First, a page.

How Google captures the whole world in 3D
The new Google Earth, launched in mid-April, is gorgeous. In intricate 3D, it can dive into Hawaii's volcanoes and circle Burj Khalifa, the tallest building in the world. It comes with stories too, from outlets like Sesame Street and the BBC, and an "I'm feeling lucky" option. It's almost as good as taking a vacation. Almost.
Nat and Friends, which digs into Google technology, made an explainer for how Google Earth becomes the behemoth of topographical information available to all users, and it's a huge undertaking. Satellites collect 2D imagery, which is laid around the globe like an orange peel. The 3D imagery, however, is gathered via airplane, similar to how Google Street View cars grab photos from the ground. The images are overlapped, pieced together to show depth, and covered with texture.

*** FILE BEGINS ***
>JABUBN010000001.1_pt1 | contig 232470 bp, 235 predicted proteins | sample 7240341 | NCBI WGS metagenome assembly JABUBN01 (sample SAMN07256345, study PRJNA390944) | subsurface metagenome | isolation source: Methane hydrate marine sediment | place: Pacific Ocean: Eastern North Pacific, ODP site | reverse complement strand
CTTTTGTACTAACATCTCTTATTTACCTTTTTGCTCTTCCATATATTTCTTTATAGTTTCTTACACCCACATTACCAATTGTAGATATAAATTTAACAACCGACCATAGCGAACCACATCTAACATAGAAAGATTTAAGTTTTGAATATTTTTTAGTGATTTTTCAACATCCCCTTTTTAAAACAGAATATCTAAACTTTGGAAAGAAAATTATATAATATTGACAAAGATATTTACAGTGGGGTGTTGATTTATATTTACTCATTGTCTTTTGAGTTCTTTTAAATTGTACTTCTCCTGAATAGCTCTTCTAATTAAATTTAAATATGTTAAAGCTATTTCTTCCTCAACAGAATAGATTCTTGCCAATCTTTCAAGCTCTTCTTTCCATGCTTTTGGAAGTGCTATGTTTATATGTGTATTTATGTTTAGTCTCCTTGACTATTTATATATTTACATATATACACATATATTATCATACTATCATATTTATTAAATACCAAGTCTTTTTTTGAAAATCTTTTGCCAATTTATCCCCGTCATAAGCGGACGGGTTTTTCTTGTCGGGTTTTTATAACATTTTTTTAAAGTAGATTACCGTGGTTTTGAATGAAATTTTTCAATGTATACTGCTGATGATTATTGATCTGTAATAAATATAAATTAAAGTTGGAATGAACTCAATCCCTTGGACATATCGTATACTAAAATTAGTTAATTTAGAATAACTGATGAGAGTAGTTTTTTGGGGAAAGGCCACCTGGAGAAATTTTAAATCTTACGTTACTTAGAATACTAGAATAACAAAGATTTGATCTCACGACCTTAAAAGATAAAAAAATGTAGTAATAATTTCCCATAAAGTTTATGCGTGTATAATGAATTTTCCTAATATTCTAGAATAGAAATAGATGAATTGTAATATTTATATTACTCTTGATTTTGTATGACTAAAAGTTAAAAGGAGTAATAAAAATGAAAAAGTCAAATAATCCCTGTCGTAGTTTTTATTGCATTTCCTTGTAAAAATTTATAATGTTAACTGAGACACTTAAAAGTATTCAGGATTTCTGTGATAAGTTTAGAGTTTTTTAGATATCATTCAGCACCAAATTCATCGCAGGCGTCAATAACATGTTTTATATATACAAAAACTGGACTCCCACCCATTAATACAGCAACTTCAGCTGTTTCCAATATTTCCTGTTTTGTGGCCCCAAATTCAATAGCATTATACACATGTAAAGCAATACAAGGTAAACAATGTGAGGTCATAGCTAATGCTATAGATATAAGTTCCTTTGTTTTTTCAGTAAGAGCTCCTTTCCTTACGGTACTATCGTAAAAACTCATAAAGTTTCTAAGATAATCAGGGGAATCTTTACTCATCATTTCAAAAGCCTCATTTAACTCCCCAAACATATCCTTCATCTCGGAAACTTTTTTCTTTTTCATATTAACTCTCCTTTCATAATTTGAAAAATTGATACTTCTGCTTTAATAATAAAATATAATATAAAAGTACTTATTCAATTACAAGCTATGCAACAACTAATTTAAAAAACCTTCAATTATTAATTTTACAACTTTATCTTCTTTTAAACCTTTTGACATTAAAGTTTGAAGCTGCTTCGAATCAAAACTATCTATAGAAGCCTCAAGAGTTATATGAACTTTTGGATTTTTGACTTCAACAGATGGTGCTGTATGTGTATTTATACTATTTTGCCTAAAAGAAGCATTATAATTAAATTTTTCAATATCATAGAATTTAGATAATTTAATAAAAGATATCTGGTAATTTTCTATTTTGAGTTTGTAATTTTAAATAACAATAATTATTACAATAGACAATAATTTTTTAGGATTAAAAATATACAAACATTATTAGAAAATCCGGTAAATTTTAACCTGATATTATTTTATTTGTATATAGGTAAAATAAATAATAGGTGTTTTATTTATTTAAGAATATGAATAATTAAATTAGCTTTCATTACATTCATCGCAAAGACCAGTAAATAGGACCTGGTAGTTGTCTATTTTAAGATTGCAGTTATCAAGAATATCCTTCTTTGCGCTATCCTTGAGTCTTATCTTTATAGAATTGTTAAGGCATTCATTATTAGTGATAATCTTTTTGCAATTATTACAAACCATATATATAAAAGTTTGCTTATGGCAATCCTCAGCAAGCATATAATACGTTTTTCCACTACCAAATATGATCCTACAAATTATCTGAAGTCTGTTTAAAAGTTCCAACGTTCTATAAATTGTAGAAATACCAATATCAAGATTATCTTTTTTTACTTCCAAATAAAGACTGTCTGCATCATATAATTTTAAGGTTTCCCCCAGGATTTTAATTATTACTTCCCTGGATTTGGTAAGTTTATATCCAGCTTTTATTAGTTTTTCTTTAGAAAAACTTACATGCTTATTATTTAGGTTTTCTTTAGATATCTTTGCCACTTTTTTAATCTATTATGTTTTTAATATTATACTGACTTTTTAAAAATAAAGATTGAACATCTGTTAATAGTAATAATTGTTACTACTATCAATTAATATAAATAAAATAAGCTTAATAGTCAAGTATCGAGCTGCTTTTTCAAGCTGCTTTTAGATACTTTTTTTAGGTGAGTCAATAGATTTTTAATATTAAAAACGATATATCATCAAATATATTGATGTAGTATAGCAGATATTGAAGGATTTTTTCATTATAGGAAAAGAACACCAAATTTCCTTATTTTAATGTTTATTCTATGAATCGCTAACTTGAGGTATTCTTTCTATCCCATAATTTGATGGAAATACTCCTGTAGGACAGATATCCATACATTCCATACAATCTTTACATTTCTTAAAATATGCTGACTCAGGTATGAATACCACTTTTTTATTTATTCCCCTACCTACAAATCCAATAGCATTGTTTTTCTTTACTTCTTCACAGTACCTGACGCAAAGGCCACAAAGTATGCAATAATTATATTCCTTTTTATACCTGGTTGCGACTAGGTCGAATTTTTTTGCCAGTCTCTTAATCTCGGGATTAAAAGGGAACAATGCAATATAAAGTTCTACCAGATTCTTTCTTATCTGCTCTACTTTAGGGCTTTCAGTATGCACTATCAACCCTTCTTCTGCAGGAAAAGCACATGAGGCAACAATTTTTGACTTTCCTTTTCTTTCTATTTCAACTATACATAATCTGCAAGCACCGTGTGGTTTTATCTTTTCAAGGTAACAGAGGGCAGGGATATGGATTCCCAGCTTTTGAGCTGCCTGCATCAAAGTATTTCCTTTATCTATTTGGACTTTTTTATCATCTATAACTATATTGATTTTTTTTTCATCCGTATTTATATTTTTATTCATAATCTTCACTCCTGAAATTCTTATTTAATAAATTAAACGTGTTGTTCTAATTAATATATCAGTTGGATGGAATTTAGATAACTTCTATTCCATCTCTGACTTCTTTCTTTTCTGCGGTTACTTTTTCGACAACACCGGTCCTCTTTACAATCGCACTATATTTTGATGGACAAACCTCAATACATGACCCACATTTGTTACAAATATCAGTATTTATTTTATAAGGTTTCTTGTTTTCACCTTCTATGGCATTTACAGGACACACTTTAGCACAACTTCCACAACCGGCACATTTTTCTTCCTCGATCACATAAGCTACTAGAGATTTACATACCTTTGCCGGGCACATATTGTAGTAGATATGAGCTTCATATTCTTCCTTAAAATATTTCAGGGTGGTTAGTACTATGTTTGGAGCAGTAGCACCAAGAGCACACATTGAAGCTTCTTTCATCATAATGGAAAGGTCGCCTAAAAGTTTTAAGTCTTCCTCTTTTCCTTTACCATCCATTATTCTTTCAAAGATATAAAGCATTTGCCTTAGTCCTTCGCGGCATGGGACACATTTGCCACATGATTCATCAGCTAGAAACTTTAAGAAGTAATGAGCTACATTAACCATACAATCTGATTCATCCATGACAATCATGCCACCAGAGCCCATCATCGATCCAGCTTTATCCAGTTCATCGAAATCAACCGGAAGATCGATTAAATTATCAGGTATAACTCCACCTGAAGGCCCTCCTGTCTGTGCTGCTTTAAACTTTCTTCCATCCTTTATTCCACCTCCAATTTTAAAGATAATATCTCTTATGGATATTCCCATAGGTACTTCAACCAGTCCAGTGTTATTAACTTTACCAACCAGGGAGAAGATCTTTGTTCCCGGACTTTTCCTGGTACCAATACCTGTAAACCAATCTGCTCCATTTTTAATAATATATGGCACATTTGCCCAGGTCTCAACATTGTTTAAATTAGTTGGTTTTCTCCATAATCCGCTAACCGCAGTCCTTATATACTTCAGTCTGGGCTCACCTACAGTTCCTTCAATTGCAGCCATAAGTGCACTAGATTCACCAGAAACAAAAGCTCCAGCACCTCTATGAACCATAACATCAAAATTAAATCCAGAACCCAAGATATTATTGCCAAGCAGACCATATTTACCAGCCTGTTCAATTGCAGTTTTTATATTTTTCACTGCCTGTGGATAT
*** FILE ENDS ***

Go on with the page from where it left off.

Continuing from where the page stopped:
Google Earth is apparently composed of tens of millions of images, which Google tries to update once a year. Those updates show deforestation and development in action, as well as the loss of coastal lands along oceans and changing ice patterns to the north. They can also spot shipwreck graveyards, which is cool.